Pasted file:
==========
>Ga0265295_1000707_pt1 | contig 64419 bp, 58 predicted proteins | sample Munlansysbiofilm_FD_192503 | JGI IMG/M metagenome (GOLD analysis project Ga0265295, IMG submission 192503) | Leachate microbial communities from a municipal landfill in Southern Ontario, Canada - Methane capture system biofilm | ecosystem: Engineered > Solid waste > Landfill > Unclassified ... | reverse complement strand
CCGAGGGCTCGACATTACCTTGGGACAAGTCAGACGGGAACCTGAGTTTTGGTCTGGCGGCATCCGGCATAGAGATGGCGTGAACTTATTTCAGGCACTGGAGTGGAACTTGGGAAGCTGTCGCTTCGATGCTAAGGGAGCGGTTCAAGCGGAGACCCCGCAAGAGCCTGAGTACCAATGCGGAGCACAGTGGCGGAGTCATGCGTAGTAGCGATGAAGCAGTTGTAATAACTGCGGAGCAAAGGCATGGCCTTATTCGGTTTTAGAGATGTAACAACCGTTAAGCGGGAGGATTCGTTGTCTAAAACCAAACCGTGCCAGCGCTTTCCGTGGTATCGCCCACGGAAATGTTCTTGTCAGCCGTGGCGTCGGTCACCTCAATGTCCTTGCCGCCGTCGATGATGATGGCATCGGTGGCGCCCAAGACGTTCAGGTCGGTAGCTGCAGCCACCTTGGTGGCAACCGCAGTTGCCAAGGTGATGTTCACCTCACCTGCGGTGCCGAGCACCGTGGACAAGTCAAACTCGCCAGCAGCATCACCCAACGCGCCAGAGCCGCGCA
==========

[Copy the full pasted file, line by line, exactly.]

>Ga0265295_1000707_pt1 | contig 64419 bp, 58 predicted proteins | sample Munlansysbiofilm_FD_192503 | JGI IMG/M metagenome (GOLD analysis project Ga0265295, IMG submission 192503) | Leachate microbial communities from a municipal landfill in Southern Ontario, Canada - Methane capture system biofilm | ecosystem: Engineered > Solid waste > Landfill > Unclassified ... | reverse complement strand
CCGAGGGCTCGACATTACCTTGGGACAAGTCAGACGGGAACCTGAGTTTTGGTCTGGCGGCATCCGGCATAGAGATGGCGTGAACTTATTTCAGGCACTGGAGTGGAACTTGGGAAGCTGTCGCTTCGATGCTAAGGGAGCGGTTCAAGCGGAGACCCCGCAAGAGCCTGAGTACCAATGCGGAGCACAGTGGCGGAGTCATGCGTAGTAGCGATGAAGCAGTTGTAATAACTGCGGAGCAAAGGCATGGCCTTATTCGGTTTTAGAGATGTAACAACCGTTAAGCGGGAGGATTCGTTGTCTAAAACCAAACCGTGCCAGCGCTTTCCGTGGTATCGCCCACGGAAATGTTCTTGTCAGCCGTGGCGTCGGTCACCTCAATGTCCTTGCCGCCGTCGATGATGATGGCATCGGTGGCGCCCAAGACGTTCAGGTCGGTAGCTGCAGCCACCTTGGTGGCAACCGCAGTTGCCAAGGTGATGTTCACCTCACCTGCGGTGCCGAGCACCGTGGACAAGTCAAACTCGCCAGCAGCATCACCCAACGCGCCAGAGCCGCGCA